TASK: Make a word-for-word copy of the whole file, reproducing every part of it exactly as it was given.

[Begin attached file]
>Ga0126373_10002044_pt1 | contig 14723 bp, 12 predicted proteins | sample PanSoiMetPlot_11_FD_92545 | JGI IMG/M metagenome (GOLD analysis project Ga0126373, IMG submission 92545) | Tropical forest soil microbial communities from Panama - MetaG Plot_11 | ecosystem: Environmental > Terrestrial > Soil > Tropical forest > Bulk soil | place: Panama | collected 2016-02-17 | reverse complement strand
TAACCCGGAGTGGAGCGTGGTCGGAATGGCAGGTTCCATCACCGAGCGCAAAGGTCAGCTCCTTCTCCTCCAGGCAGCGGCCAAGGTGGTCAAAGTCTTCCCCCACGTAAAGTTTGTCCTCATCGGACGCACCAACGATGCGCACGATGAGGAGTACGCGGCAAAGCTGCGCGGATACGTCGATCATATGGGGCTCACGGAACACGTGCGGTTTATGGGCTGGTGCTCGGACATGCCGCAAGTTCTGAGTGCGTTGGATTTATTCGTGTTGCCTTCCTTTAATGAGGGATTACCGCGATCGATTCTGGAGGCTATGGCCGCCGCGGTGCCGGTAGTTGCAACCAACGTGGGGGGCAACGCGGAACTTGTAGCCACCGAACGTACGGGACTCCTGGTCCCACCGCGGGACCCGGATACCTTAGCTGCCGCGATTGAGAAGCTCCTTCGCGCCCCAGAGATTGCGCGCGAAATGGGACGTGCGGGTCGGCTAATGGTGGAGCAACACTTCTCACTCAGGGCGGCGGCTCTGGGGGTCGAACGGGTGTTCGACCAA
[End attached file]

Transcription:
>Ga0126373_10002044_pt1 | contig 14723 bp, 12 predicted proteins | sample PanSoiMetPlot_11_FD_92545 | JGI IMG/M metagenome (GOLD analysis project Ga0126373, IMG submission 92545) | Tropical forest soil microbial communities from Panama - MetaG Plot_11 | ecosystem: Environmental > Terrestrial > Soil > Tropical forest > Bulk soil | place: Panama | collected 2016-02-17 | reverse complement strand
TAACCCGGAGTGGAGCGTGGTCGGAATGGCAGGTTCCATCACCGAGCGCAAAGGTCAGCTCCTTCTCCTCCAGGCAGCGGCCAAGGTGGTCAAAGTCTTCCCCCACGTAAAGTTTGTCCTCATCGGACGCACCAACGATGCGCACGATGAGGAGTACGCGGCAAAGCTGCGCGGATACGTCGATCATATGGGGCTCACGGAACACGTGCGGTTTATGGGCTGGTGCTCGGACATGCCGCAAGTTCTGAGTGCGTTGGATTTATTCGTGTTGCCTTCCTTTAATGAGGGATTACCGCGATCGATTCTGGAGGCTATGGCCGCCGCGGTGCCGGTAGTTGCAACCAACGTGGGGGGCAACGCGGAACTTGTAGCCACCGAACGTACGGGACTCCTGGTCCCACCGCGGGACCCGGATACCTTAGCTGCCGCGATTGAGAAGCTCCTTCGCGCCCCAGAGATTGCGCGCGAAATGGGACGTGCGGGTCGGCTAATGGTGGAGCAACACTTCTCACTCAGGGCGGCGGCTCTGGGGGTCGAACGGGTGTTCGACCAA